Kevin Walsh lodges Kerry scalp in end-of-year accounts

Pragmatism over principle wouldn’t be the worst summation of Galway under Kevin Walsh these last couple of seasons and yesterday encapsulated it.

Kevin Walsh lodges Kerry scalp in end-of-year accounts

Pragmatism over principle wouldn’t be the worst summation of Galway under Kevin Walsh these last couple of seasons and yesterday encapsulated it.

As much as a first championship win over Kerry and a first at all in Croke Park since 2001 should be cause for celebration, the context of the Super 8 means any champagne must remain on ice.

Kildare must be swatted away next.

“I talk about end-of-year accounts all the time, so we will put that in that pot. At this stage we have to move on to Tuesday night. It’s Newbridge or nowhere next Sunday so that’s a huge, huge task for us.

“We saw what they were like down there today. They have a new-found confidence and they are a quality team, so anything in the Super 8s are a quality team. That’s our next focus. We will put that in the bag for the end of year accounts.”

Ending an eight-game run without a senior triumph over Kerry was something to hang a hat on, even if Walsh was soon moving on from its significance.

“I didn’t know the exact number, but I did know that it was a huge time involved. We want to fill the memory we left behind back In 2000. That’s there. But it can’t be about any revenge, it has to be about this team going forward, what they’re learning and what we can bring them to. And do the best we can do about developing the panel, and that’s huge for us in particular to have a panel developed up.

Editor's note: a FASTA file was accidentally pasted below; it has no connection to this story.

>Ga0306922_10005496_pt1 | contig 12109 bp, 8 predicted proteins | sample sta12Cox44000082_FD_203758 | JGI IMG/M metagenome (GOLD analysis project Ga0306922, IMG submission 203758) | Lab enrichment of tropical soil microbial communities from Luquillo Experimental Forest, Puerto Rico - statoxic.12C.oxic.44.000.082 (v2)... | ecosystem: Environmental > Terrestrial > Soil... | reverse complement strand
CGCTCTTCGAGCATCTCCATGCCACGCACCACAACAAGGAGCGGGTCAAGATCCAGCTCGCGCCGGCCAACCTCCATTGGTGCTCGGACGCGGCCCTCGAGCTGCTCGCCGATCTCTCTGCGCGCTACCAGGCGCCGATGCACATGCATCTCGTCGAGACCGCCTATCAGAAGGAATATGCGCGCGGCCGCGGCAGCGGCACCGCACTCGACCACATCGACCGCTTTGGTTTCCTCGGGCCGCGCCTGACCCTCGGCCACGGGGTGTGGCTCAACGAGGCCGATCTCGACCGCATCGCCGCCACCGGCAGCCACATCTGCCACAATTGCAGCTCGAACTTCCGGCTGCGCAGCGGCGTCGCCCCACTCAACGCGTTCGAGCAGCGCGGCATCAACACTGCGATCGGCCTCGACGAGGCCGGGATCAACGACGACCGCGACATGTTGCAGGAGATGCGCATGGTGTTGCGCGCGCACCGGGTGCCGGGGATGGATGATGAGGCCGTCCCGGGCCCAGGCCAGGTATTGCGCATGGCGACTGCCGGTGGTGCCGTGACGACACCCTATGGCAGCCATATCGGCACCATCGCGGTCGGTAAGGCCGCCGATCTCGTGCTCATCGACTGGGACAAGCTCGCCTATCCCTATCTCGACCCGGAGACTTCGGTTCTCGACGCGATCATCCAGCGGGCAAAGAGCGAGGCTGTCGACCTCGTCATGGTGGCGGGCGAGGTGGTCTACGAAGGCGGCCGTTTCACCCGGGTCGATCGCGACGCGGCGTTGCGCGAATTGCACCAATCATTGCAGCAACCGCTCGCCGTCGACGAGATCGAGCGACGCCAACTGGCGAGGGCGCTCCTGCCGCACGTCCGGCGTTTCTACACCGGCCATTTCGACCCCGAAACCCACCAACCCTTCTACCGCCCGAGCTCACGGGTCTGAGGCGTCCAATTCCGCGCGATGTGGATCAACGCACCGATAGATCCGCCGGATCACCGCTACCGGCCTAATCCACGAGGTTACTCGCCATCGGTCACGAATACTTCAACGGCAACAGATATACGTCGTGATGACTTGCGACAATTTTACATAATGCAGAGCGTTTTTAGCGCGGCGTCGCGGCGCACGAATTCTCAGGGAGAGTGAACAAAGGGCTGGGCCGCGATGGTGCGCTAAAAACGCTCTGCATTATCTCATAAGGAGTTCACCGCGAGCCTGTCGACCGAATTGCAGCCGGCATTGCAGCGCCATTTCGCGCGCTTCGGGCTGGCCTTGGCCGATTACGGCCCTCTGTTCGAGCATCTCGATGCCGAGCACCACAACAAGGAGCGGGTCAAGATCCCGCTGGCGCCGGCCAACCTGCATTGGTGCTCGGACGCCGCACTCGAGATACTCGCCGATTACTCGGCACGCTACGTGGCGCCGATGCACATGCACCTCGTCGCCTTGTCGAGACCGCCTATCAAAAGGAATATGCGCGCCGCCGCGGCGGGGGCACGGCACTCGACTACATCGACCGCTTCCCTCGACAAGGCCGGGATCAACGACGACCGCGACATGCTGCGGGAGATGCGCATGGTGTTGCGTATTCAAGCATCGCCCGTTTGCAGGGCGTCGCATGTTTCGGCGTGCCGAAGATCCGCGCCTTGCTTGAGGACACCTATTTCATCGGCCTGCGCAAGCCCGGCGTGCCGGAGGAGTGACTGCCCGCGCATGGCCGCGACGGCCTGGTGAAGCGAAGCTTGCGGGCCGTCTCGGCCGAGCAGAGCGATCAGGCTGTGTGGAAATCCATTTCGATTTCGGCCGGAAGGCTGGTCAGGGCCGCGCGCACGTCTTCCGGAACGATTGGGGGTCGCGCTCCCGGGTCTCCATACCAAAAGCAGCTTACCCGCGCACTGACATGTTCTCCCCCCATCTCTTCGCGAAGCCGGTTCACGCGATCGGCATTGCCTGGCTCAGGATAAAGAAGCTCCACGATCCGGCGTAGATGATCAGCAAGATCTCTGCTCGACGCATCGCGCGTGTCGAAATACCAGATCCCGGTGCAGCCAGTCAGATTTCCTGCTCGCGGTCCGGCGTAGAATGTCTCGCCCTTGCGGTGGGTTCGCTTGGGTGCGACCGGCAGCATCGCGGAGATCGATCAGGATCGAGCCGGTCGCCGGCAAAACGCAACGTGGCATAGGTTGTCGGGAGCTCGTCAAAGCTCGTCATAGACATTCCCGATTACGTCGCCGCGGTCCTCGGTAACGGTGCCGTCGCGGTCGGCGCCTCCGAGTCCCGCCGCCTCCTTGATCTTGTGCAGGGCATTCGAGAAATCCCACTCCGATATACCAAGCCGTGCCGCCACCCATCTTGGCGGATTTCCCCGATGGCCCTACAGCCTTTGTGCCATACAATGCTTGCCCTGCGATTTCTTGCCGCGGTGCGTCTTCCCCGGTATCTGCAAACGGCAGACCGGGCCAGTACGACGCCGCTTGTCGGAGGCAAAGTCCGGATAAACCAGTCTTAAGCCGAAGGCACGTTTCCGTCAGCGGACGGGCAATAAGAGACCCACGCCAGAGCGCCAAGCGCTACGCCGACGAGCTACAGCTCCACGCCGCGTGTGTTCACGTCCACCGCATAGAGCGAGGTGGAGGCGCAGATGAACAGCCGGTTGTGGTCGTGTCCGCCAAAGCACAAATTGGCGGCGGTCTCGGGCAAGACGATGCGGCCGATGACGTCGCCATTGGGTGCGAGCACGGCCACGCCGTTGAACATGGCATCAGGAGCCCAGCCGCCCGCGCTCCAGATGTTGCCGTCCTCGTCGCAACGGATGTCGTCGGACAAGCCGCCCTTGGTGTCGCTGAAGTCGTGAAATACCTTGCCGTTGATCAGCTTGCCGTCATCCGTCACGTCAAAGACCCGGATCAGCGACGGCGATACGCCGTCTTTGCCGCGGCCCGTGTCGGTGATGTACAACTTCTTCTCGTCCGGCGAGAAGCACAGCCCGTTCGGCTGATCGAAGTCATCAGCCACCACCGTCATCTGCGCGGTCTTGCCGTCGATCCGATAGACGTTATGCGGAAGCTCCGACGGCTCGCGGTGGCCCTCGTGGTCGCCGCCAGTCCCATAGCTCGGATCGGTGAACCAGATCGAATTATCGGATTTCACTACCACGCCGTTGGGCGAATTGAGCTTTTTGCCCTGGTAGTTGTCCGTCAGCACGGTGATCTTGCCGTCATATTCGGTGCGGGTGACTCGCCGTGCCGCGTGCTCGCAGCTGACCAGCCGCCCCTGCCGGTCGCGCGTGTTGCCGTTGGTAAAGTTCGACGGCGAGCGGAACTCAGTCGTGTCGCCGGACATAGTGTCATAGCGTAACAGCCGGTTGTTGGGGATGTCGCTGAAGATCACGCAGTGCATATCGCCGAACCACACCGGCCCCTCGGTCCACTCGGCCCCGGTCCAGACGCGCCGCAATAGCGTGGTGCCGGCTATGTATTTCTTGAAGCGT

“Paul (Conroy), unfortunately had a serious injury and Peter (Cooke) came in there and there was a seamless enough transition, and that’s important for us as well up against a very good side, Kerry. It’s about getting the panel as good as we can get.”

In the Walsh ledger, this win can be filed alongside the Connacht quarter-final victory over Mayo as darn ugly. Not that Walsh cares but he was keen to stress the chances Galway created. “I watched a fair bit of the first game (Monaghan v Kildare). I’m not so sure what the score ended up. We hit 1-13. I think it was something like 11 wides.

“If you’re making that many chances, it’s not the worst in the world.

But then again you’re playing what comes against you, and likewise for the opposition. Look it, it’s gone… games are going tactical, you have to understand what’s going on as well. It’s not a case of talking about what you think you might see.

“We’ll look at stuff on Tuesday and it’s fact, not hope you look at.

“There’s certain things you might develop every single night, and it’s not a case of going training for the craic and running around the field. I think there’s a lot of work being put in at the minute. You try to develop players, understanding, awareness, and stuff like that, that might help you on a big day. So that’s something you’re going to come up against. Certain oppositions will go at you 100% and open up. The game will open up. But I suppose you have to adapt.”

As for the funereal atmosphere in Croke Park precipitated by the clash with the World Cup final, fans who found the trip too long or the low standard of football played for the most part but particularly in the first half, Walsh shrugged: “Arra, it is what it is. You play those matches in the league and you play them everywhere else, so whatever happens, happens.

“It’s about patience. You can’t just say, ‘I don’t like this, I’m going off the head’, so it is what it is, I suppose. In that period as well, probably a few wides. It does take time to settle down. I think 1-13 was hit there. It isn’t a massive score for Croke Park, but you will have other games where it might be more.”

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